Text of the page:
The Last Attempt: SUSU Demonstrations Planned for London & Southampton


Vice-Chancellor of the University Don Nutbeam commented earlier this month that students ‘have a rare window of time to make [their]voices heard’ on the government’s new proposals for higher education funding. That window closes this Thursday when MPs will vote in parliament on plans to raise the cap on tuition fees to a maximum of £9,000 – and SUSU plans to be in Westminster to make Southampton Students’ voices are heard.

SUSU will be taking one coach of Southampton students to London on the day of the vote, to lobby MPs outside of Parliament. Students will arrive in London at midday this Thursday and will spend the day outside parliament until approximately 6pm.

The march will coincide with a demonstration jointly organised with Southampton Solent University in Southampton city centre on the eve of the vote this Wednesday.

Southampton students will be meeting outside the Guildhall at 1pm on Wednesday to march to Bargate and back. Students will also be meeting at the University interchange at midday, to catch a bus into town where they will be meeting Solent students and students from local colleges. (Details can be found on the Facebook event online here:

President of SUSU Billy Fitzjohn said: ‘Many of you will be aware that this Thursday, 9th December, the Government will be voting in Parliament on the issue of tuition fees. The Government is proposing the complete withdrawal of public funding from Universities and we could see fees rise to as high as 9k per year.

‘SUSU is currently mandated to oppose any rise in tuition fees, and it is important that we act now to do everything we can to lobby our local MPs and the Government against such proposals.

‘We can win this Thursday, and students from all over the country will be coming together this week to voice their opinion on the issue. It is crucial that Southampton students come together and join these students, and you can make sure that your voice is heard.’

The Union President and Vice President (Academic Affairs) Rob Stanning have also encouraged student to continue writing to their local MPs in a final attempt to lobby them against voting in favour of the new proposals on Thursday. (Find out more online here:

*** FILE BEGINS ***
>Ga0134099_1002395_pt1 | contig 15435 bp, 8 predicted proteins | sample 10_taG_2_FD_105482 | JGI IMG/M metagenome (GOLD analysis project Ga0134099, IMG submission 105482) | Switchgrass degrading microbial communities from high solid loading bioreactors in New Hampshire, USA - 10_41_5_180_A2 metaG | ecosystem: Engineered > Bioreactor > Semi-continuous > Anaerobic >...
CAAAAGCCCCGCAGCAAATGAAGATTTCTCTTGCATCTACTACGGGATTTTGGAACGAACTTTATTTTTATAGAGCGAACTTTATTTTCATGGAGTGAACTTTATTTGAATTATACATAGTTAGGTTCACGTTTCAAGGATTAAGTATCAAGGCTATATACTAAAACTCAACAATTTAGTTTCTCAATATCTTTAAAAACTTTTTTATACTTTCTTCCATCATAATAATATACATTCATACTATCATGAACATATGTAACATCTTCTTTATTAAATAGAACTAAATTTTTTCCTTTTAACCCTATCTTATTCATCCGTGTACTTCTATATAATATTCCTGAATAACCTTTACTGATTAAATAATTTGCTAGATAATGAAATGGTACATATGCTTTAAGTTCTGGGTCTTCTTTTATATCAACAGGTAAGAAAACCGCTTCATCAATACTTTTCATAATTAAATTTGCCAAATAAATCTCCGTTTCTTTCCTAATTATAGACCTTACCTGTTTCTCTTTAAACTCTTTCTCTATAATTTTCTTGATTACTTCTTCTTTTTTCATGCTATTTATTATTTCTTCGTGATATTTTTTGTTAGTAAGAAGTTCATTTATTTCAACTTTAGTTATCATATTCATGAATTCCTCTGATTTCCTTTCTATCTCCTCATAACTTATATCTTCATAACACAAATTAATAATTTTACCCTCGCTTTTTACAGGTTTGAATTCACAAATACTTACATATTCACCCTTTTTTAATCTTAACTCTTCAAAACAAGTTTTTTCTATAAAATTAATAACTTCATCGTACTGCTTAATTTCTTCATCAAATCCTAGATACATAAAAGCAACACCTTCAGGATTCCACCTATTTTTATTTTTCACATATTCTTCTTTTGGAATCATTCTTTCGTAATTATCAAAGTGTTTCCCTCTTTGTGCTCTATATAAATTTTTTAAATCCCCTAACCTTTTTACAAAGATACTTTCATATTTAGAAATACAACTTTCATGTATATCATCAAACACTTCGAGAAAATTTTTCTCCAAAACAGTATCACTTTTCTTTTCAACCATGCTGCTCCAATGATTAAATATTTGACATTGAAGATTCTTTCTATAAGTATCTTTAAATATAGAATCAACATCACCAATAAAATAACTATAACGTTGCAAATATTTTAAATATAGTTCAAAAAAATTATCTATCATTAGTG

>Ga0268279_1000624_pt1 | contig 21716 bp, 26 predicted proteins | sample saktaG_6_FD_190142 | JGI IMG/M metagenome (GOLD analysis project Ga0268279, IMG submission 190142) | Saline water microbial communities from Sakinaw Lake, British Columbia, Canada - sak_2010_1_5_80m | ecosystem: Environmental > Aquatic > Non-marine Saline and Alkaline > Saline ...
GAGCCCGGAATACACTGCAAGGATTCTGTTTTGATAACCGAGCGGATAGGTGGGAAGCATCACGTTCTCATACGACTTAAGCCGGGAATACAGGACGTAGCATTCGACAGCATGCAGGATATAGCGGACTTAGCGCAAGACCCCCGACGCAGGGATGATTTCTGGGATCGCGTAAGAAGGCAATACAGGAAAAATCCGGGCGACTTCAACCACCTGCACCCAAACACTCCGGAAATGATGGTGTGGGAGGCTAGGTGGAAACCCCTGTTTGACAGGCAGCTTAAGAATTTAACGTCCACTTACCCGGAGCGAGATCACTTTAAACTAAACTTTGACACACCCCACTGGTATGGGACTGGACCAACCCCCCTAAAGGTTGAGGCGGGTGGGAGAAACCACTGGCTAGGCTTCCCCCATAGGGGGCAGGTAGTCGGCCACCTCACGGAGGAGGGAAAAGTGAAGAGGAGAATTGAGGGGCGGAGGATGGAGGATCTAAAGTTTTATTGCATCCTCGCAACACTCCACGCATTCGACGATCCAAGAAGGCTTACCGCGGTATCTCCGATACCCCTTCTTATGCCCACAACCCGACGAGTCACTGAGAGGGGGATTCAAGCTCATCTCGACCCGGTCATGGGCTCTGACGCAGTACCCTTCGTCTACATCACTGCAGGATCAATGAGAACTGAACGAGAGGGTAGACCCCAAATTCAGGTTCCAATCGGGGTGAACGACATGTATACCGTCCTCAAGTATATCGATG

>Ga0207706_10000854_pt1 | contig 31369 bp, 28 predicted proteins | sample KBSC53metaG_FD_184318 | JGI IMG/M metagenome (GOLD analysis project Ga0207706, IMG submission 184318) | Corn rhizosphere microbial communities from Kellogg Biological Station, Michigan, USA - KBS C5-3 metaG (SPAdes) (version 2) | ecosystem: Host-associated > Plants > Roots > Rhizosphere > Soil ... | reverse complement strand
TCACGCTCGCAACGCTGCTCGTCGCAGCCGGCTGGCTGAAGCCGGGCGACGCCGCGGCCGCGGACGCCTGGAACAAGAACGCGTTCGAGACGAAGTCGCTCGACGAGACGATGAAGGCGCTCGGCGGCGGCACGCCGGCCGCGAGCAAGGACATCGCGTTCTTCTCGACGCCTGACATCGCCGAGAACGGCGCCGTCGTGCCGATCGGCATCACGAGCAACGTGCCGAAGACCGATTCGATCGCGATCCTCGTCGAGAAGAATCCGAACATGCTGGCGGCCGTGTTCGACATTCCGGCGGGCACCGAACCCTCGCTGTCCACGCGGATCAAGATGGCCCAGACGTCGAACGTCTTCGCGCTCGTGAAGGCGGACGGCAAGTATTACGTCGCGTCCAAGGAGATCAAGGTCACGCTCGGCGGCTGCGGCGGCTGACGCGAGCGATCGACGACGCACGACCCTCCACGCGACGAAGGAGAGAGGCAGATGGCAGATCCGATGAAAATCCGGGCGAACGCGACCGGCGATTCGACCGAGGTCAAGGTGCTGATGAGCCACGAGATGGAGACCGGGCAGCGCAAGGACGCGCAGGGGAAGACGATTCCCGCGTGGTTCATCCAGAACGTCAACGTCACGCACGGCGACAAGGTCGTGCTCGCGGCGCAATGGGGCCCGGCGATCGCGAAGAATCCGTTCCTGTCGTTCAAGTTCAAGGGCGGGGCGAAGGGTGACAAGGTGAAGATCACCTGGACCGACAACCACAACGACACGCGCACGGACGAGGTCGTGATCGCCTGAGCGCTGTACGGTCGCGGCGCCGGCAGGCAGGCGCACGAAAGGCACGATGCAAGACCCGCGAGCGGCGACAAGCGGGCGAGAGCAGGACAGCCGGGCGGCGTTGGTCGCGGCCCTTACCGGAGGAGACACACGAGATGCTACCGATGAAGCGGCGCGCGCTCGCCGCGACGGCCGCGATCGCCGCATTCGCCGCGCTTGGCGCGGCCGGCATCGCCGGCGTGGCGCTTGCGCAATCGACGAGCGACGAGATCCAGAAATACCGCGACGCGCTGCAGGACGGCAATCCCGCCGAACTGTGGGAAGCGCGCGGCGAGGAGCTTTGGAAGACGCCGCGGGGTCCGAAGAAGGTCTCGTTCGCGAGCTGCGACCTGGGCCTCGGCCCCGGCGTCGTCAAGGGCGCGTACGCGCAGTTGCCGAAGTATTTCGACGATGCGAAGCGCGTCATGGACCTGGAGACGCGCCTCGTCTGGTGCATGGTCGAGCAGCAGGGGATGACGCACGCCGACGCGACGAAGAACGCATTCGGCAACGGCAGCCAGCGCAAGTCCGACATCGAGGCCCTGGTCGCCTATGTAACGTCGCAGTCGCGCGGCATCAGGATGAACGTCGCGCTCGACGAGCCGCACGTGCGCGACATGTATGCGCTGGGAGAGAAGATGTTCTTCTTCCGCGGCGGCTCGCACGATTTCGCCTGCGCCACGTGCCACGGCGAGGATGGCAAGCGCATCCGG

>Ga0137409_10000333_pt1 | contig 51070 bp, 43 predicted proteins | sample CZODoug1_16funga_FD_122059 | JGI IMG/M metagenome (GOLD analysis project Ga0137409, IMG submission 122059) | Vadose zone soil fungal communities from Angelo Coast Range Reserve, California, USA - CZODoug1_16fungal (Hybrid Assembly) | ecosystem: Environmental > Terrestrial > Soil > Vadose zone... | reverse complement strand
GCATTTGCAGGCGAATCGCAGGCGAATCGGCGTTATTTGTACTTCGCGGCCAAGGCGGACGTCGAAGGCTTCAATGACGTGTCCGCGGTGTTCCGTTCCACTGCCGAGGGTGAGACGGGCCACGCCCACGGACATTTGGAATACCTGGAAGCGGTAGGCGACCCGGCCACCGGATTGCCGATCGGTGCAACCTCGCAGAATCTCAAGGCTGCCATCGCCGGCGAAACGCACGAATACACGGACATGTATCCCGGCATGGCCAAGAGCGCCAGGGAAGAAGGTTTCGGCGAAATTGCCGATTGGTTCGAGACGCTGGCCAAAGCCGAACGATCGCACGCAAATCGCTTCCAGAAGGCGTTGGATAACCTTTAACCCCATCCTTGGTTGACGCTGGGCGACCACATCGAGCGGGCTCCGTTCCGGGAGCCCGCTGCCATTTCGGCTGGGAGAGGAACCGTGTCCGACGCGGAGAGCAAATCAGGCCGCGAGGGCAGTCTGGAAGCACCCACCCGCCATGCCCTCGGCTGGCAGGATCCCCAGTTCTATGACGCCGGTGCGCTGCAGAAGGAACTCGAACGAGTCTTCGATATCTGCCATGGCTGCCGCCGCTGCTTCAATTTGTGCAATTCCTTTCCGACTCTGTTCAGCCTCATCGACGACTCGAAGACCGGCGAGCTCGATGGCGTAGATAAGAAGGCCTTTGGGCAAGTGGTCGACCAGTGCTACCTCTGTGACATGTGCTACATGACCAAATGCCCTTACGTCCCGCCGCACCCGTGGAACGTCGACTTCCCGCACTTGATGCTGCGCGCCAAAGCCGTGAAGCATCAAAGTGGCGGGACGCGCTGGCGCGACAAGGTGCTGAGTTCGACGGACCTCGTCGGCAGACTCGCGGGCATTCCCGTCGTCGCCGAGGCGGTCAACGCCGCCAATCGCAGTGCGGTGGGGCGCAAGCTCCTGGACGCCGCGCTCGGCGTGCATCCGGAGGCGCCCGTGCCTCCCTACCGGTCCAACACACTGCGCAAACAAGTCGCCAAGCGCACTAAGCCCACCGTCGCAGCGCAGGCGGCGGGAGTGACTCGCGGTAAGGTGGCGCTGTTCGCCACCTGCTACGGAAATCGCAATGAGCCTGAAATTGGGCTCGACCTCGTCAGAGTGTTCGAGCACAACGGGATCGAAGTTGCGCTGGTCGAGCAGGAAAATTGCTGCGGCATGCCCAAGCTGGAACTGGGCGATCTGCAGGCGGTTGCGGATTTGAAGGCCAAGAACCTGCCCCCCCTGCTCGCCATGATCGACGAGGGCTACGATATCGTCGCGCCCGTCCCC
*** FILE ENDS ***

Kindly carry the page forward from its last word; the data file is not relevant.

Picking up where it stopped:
Under the proposals to be voted on Thursday in parliament, Universities could charge up to £9,000 per year in tuition fees, with Universities charging more than £6,000 paying a levy toward the government.

Students will not have to pay back money borrowed from the government until they are earning more than £21,000. This is £6,000 more than the current threshold that students have to start re-paying their loans.

Across the country students have occupied university buildings and campaigned outside MPs’ offices to express their anger at the government’s plans to cut all funding for University courses except Science, Technology, Engineering and Medicine.

Particular anger has been directed at Liberal Democrat leader Nick Clegg who publicly declared that his party would oppose any rise in tuition fees before the general election earlier this year. He now intends to vote in favour of the new proposals and is encouraging his party members to do the same.

Previous protests organised by students have been criticised for small amounts of violence. 54 protesters were arrested at the Millbank Conservative headquarters last month, and last fortnight over 3,000 students were detained for 6 hours in a police ‘kettle’, in attempts to prevent protesters reaching Parliament Square.

Fitzjohn, however, has made it clear that SUSU does not intend to be involved in anything other than peaceful protests this week, adding, ‘it is important that we lead by example at these events and that we demonstrate in a peaceful manner. Don’t forget to bring your placards.

‘I hope to see as many of you joining the movement in what will be an extremely defining week for the future of Higher Education.’

To book a place on the coach on Thursday visit the box-office online at

The Wessex Scene will be running a live blog throughout the day commenting on events inside Parliament, reporting live from outside, and tweeting using the #susumarch hashtag.


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